In the Spiegel household, the highest honor a film can receive is being deemed “Theater Visit Worthy.” Over Christmas break, we actually found two such worthy films, each appealing to different age groups within our clan. Jim took the older kids to see Voyage of the Dawn Treader while I, fearing I had drawn the short straw, took the younger ones to see Tangled. Our daughter especially wanted to see the latest Disney feature and since she doesn’t often express interest in movies, I looked forward to taking her and her younger brother with a mixture of excitement and fear. I was excited to experience one of my favorite art forms with her and yet fearful that it would be a disappointment. I have a long-standing prejudice against Disney, which too often skimps on creativity in favor of politically correct drivel. In this case, however, my fear was entirely unfounded.
A few weeks later, a friend and I were discussing Tangled when she expressed her disappointment at having discovered a highly critical online review of the film. Curious regarding the reviewer’s criticisms, I went home to Google her cleverly titled review, “Mangled.” As I read, it was strange to see s someone who espouses many of the same basic principles I hold applying them in ways I couldn’t disagree with more. (Here is Andrea Reins’ review.) Were we to sit down over a cuppa, I am quite certain I would find I have more common ground with her than I do with the creators of Tangled. I desire to follow, and pray that my daughter follows as well, a biblical model of womanhood. I believe that maintaining a home for your family is one of the most important and rewarding vocations a woman can undertake. And so on. However, when it comes to Tangled and, I would suspect how the principles of biblical womanhood are played out in our lives as wives and mothers, Ms. Reins and I part company. Here are three basic points of disagreement I have with her analysis:
1) Ms. Reins proposes that the film encourages the false idea that rebellion brings happiness and that just as her kidnapper sins in stealing her from her family, Rapunzel sins by disobeying the woman she believes to be her mother. Rapunzel is a prisoner, trapped by the lies and vanity of one of the movie’s villains, Mother Gothel. Gothel steals Rapunzel away from her real family in order to maintain a youthful appearance. Rapunzel’s real parents are portrayed as loving and steadfast. Rather than remaining a slave to vanity and selfish manipulation, Rapunzel is given the chance of experiencing a healthy family life. What’s not to love about that? Ms. Reins asserts that the film communicates that duty equals bondage. I say the film communicates that duty to the wrong people (or ideas) equals bondage. Perhaps the filmmakers and I would disagree as to what the wrong people and ideas are, but they show restraint in that regard and I appreciate it.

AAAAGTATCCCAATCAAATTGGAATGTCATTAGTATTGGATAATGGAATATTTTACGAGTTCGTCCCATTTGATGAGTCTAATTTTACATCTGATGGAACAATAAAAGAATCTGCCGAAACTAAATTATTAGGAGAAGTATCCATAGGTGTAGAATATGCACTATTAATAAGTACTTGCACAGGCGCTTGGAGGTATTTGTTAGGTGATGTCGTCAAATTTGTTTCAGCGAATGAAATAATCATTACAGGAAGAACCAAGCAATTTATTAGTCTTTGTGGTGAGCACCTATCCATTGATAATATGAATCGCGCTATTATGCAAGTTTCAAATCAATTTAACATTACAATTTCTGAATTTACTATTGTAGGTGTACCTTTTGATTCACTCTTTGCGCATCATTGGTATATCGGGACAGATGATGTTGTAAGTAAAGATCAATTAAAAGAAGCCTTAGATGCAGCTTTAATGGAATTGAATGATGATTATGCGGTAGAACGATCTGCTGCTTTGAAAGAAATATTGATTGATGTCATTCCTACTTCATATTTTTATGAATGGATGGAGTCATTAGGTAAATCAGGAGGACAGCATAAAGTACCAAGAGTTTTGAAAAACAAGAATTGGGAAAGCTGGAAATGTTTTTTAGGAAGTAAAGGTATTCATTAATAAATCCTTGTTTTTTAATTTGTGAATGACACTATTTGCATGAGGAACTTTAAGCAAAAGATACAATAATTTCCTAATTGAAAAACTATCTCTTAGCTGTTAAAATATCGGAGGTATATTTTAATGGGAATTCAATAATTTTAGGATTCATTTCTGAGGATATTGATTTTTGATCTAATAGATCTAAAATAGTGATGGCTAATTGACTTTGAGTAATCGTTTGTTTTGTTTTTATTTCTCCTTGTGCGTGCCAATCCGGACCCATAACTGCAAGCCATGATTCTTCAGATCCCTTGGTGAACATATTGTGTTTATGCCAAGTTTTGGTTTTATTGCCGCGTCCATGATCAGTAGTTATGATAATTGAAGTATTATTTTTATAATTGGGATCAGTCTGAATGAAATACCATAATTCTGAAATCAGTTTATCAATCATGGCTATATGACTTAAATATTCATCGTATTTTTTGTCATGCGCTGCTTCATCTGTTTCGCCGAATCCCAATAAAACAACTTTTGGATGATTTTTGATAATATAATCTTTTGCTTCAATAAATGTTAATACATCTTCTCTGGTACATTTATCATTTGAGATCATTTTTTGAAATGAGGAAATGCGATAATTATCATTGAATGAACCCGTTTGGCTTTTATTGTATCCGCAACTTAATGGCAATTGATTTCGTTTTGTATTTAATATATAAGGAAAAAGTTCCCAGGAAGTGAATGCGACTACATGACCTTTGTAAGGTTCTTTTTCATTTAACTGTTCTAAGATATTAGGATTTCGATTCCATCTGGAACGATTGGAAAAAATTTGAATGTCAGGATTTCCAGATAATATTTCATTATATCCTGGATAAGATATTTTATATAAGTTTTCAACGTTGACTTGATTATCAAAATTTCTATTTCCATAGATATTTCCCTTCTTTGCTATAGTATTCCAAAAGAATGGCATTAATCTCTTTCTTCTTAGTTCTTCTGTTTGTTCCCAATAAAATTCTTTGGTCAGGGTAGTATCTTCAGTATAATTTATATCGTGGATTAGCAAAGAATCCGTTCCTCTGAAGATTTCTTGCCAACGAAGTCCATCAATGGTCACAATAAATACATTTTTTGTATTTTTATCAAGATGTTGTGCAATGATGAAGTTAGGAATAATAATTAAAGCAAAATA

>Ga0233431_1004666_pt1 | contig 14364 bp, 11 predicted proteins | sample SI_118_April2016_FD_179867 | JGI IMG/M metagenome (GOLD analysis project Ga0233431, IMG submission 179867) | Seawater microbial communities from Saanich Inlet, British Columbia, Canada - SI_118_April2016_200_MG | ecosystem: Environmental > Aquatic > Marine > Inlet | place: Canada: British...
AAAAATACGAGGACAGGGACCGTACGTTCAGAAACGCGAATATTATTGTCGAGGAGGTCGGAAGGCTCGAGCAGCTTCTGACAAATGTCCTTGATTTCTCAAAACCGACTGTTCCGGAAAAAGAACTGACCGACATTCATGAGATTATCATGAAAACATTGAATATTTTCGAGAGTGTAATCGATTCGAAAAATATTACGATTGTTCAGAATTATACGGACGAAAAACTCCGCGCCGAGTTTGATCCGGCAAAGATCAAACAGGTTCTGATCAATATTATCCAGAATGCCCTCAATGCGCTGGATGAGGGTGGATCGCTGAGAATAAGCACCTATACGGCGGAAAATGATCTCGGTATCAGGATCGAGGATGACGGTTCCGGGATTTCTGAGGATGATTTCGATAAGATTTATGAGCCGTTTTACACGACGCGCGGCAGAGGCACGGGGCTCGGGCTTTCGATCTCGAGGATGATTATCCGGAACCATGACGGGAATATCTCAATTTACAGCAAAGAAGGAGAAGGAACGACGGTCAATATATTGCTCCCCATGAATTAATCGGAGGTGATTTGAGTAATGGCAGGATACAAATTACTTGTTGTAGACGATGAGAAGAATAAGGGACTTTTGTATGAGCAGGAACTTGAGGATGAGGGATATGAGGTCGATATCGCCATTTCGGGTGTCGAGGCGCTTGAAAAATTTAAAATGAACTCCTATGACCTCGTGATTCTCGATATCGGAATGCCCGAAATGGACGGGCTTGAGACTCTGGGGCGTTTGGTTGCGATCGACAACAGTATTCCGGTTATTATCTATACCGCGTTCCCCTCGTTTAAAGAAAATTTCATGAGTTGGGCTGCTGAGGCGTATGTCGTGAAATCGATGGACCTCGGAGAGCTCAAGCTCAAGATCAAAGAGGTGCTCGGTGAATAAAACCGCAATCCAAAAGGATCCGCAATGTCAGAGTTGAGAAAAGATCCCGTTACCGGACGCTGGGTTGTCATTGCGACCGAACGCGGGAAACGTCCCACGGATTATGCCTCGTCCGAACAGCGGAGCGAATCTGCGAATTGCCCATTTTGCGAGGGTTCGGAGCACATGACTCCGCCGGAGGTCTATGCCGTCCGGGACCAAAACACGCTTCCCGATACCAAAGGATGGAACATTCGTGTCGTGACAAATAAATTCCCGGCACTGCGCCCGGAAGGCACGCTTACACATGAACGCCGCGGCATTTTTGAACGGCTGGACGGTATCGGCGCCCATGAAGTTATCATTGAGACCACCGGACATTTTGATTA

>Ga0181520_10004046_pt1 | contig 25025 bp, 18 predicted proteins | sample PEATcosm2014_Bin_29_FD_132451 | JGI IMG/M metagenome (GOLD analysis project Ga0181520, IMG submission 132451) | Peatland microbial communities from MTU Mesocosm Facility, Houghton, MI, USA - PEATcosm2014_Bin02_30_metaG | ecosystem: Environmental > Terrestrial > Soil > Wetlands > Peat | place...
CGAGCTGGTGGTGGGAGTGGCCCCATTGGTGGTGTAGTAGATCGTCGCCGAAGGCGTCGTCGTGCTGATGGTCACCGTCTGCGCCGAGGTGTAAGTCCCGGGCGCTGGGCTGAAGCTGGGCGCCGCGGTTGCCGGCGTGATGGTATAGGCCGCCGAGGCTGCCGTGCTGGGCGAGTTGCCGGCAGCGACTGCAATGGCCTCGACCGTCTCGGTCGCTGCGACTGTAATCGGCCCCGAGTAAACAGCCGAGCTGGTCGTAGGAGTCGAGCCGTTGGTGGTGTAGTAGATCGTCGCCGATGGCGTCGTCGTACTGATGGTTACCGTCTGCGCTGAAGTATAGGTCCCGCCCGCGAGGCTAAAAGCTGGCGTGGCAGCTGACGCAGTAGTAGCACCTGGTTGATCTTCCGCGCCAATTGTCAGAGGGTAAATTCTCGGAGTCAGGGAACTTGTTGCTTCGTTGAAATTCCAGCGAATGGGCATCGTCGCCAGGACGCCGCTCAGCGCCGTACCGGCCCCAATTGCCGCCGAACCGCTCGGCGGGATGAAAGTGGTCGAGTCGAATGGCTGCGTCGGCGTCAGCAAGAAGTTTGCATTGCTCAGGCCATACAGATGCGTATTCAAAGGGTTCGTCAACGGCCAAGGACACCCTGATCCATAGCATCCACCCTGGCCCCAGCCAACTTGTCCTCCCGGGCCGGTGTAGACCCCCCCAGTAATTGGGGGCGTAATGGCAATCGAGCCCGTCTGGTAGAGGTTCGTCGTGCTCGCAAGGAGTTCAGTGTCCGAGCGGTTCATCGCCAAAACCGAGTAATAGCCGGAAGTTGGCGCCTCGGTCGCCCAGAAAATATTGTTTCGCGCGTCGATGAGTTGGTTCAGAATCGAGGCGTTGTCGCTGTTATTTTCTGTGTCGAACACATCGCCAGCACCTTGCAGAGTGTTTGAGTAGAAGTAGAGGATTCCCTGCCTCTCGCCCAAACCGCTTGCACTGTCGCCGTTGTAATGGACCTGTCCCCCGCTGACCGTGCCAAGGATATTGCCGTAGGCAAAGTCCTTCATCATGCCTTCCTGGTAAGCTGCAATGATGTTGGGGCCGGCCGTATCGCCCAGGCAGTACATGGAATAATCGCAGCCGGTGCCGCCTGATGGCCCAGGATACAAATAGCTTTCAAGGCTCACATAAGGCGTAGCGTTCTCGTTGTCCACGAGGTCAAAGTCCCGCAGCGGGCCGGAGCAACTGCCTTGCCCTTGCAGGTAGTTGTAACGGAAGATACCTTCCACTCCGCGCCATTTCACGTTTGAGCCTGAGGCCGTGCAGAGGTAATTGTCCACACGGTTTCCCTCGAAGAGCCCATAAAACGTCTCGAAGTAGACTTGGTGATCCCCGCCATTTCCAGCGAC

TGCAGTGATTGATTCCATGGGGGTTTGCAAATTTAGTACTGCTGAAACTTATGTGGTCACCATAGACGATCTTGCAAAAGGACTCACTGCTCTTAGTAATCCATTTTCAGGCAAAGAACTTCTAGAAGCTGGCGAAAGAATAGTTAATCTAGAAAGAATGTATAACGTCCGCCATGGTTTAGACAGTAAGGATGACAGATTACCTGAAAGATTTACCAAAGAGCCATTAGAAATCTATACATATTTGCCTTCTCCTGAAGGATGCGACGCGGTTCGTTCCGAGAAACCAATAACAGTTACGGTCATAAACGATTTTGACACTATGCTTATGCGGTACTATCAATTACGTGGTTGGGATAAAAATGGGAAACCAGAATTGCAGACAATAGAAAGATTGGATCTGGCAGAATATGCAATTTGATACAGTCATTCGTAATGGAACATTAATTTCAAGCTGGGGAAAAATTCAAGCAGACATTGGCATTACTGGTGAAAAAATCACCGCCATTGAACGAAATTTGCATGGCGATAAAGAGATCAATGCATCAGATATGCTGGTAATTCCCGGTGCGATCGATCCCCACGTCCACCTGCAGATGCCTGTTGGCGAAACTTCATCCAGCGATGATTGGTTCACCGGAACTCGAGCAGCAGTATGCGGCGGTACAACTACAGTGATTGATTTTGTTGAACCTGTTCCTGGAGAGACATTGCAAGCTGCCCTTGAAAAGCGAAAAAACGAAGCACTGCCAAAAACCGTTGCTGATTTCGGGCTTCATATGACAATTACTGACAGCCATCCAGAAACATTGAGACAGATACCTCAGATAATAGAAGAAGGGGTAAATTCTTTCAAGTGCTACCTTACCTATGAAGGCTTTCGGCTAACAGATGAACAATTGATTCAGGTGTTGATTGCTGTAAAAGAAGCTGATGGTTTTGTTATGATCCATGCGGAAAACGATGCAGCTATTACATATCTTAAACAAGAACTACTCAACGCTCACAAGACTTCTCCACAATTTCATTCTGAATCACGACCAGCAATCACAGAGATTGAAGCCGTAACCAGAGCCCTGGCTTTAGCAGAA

2) Ms. Reins hates that the thief, Flynn, gets the girl in the end. I say “What about redemption?” Flynn proves himself trustworthy and selfless. The movie even implies that their marriage isn’t immediate which is one of my fairy tale pet peeves. “How can they live happily ever after when they have seen each other like three times and maybe sung a song or two?”
3) Finally, Ms. Reins criticizes the film’s portrayal of Rapunzel as an emancipated woman who can take care of herself. I would be curious to know Ms. Reins’ views on other Disney princesses who are more passive than most coma victims. Sleeping Beauty and Snow White are, in fact, comatose. Rapunzel has been raised by Gothel to fear the world outside of her tower, however once she leaves she discovers the world has many joys and wonders to experience, along with sorrows and disappointments. Jim and I have no intention of throwing our children to the wolves of the world but neither do we wish to see them fearful of engaging it. I love the fact that Rapunzel kicks some serious b-u-t-t with a frying pan. I pray that my daughter will one day be as fearless, confident in the truth we have instilled in her heart.
My approach has always been to evaluate movies first as art and then as moral statements. It saves time in that often movies are so bad aesthetically (Titanic, Shakespeare in Love, The Notebook) that we need not bother with their theology. In my opinion, Tangled is a great film, creative and well written. Morally and theologically, do I agree with everything it puts forth? No, but that’s what critical thinking skills and time around the dinner table are for. It is through discussing these ideas with our children that we arm our children with the shield of faith, perhaps in the shape of a frying pan.